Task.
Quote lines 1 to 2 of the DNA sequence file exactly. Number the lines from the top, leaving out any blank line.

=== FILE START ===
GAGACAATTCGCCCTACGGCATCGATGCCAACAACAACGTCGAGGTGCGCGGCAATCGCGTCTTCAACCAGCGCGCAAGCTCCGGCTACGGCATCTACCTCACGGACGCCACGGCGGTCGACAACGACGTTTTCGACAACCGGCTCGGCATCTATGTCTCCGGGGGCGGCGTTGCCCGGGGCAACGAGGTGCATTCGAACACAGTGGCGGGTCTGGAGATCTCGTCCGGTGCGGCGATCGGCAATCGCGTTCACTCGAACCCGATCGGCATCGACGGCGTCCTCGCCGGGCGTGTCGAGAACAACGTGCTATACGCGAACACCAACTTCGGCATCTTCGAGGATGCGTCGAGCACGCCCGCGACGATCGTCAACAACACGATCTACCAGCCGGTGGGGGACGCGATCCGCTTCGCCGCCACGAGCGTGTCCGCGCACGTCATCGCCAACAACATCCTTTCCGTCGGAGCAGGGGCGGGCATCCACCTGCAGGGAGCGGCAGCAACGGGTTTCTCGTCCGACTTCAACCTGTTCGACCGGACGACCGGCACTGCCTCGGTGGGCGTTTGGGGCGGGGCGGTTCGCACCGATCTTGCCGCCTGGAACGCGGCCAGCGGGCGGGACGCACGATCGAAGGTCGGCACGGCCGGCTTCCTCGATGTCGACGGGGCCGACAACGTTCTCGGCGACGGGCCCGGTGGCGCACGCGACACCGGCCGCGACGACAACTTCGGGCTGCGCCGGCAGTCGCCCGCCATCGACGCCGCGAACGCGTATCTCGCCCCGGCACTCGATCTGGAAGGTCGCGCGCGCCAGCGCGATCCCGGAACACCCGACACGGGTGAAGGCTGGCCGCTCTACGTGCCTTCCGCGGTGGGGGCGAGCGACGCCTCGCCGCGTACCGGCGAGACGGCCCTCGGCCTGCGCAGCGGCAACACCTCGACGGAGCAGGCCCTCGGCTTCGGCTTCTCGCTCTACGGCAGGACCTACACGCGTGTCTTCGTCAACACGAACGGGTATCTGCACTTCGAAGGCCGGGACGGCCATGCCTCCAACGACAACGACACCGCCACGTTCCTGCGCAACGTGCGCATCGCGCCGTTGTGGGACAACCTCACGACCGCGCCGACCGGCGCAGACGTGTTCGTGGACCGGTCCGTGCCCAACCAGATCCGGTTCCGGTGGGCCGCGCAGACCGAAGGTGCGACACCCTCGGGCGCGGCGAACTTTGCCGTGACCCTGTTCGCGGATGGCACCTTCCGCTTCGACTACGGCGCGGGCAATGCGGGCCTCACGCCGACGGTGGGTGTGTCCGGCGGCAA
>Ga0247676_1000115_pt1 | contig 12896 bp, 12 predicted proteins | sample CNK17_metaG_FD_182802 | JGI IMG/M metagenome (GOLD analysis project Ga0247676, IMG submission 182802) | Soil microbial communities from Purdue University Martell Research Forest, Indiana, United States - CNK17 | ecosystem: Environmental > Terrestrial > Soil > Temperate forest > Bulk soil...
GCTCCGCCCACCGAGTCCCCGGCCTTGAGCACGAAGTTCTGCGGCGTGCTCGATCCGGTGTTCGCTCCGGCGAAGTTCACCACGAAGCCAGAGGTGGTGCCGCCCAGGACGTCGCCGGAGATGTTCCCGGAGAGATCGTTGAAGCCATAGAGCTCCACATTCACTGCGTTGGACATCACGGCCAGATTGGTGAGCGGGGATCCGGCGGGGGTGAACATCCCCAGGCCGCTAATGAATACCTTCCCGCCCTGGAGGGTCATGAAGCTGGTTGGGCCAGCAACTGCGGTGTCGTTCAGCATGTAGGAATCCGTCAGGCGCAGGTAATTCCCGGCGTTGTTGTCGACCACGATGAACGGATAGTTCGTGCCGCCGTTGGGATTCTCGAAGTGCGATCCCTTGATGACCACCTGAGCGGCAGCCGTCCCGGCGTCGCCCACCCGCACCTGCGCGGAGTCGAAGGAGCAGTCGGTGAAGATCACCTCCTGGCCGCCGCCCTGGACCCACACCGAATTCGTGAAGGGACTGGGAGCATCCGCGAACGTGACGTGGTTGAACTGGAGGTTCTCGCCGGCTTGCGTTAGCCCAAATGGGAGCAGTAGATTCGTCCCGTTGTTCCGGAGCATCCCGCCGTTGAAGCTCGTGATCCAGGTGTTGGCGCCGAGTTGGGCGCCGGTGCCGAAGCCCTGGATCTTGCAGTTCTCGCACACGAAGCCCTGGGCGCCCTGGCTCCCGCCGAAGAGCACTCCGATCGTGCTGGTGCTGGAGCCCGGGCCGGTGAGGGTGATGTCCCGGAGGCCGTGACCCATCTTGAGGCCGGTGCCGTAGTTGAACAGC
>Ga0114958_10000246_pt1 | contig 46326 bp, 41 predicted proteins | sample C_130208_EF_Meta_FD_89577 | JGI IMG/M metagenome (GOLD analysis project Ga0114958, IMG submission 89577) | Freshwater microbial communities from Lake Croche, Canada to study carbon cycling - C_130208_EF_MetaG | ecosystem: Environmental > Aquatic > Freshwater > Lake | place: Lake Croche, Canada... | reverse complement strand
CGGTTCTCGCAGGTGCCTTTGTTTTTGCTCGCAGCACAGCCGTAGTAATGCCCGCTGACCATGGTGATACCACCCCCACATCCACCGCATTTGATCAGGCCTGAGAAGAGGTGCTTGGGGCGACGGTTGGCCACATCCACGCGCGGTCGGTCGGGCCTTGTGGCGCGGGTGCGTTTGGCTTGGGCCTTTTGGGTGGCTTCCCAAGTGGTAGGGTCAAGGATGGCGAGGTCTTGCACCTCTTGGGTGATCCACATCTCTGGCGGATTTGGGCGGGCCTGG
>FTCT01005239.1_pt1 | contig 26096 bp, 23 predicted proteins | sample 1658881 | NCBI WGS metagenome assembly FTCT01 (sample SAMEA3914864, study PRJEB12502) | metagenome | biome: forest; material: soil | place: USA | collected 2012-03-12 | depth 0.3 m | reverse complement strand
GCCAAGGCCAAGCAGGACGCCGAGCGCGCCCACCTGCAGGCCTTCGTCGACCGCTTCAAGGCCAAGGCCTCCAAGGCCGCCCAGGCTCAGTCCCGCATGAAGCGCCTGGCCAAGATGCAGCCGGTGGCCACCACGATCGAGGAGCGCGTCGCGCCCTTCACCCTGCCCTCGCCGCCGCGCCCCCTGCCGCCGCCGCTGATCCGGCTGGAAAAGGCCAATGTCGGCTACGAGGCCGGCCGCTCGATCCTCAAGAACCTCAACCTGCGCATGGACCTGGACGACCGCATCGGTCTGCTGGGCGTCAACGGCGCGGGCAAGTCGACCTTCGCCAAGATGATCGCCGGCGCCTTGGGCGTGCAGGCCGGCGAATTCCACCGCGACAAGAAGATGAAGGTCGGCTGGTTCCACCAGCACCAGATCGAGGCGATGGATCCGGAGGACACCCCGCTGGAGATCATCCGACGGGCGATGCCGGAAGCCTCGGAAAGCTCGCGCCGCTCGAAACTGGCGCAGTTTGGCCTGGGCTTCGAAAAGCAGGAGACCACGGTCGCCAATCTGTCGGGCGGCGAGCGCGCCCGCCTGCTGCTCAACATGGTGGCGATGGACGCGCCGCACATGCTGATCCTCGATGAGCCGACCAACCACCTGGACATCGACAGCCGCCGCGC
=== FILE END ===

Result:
GAGACAATTCGCCCTACGGCATCGATGCCAACAACAACGTCGAGGTGCGCGGCAATCGCGTCTTCAACCAGCGCGCAAGCTCCGGCTACGGCATCTACCTCACGGACGCCACGGCGGTCGACAACGACGTTTTCGACAACCGGCTCGGCATCTATGTCTCCGGGGGCGGCGTTGCCCGGGGCAACGAGGTGCATTCGAACACAGTGGCGGGTCTGGAGATCTCGTCCGGTGCGGCGATCGGCAATCGCGTTCACTCGAACCCGATCGGCATCGACGGCGTCCTCGCCGGGCGTGTCGAGAACAACGTGCTATACGCGAACACCAACTTCGGCATCTTCGAGGATGCGTCGAGCACGCCCGCGACGATCGTCAACAACACGATCTACCAGCCGGTGGGGGACGCGATCCGCTTCGCCGCCACGAGCGTGTCCGCGCACGTCATCGCCAACAACATCCTTTCCGTCGGAGCAGGGGCGGGCATCCACCTGCAGGGAGCGGCAGCAACGGGTTTCTCGTCCGACTTCAACCTGTTCGACCGGACGACCGGCACTGCCTCGGTGGGCGTTTGGGGCGGGGCGGTTCGCACCGATCTTGCCGCCTGGAACGCGGCCAGCGGGCGGGACGCACGATCGAAGGTCGGCACGGCCGGCTTCCTCGATGTCGACGGGGCCGACAACGTTCTCGGCGACGGGCCCGGTGGCGCACGCGACACCGGCCGCGACGACAACTTCGGGCTGCGCCGGCAGTCGCCCGCCATCGACGCCGCGAACGCGTATCTCGCCCCGGCACTCGATCTGGAAGGTCGCGCGCGCCAGCGCGATCCCGGAACACCCGACACGGGTGAAGGCTGGCCGCTCTACGTGCCTTCCGCGGTGGGGGCGAGCGACGCCTCGCCGCGTACCGGCGAGACGGCCCTCGGCCTGCGCAGCGGCAACACCTCGACGGAGCAGGCCCTCGGCTTCGGCTTCTCGCTCTACGGCAGGACCTACACGCGTGTCTTCGTCAACACGAACGGGTATCTGCACTTCGAAGGCCGGGACGGCCATGCCTCCAACGACAACGACACCGCCACGTTCCTGCGCAACGTGCGCATCGCGCCGTTGTGGGACAACCTCACGACCGCGCCGACCGGCGCAGACGTGTTCGTGGACCGGTCCGTGCCCAACCAGATCCGGTTCCGGTGGGCCGCGCAGACCGAAGGTGCGACACCCTCGGGCGCGGCGAACTTTGCCGTGACCCTGTTCGCGGATGGCACCTTCCGCTTCGACTACGGCGCGGGCAATGCGGGCCTCACGCCGACGGTGGGTGTGTCCGGCGGCAA
>Ga0247676_1000115_pt1 | contig 12896 bp, 12 predicted proteins | sample CNK17_metaG_FD_182802 | JGI IMG/M metagenome (GOLD analysis project Ga0247676, IMG submission 182802) | Soil microbial communities from Purdue University Martell Research Forest, Indiana, United States - CNK17 | ecosystem: Environmental > Terrestrial > Soil > Temperate forest > Bulk soil...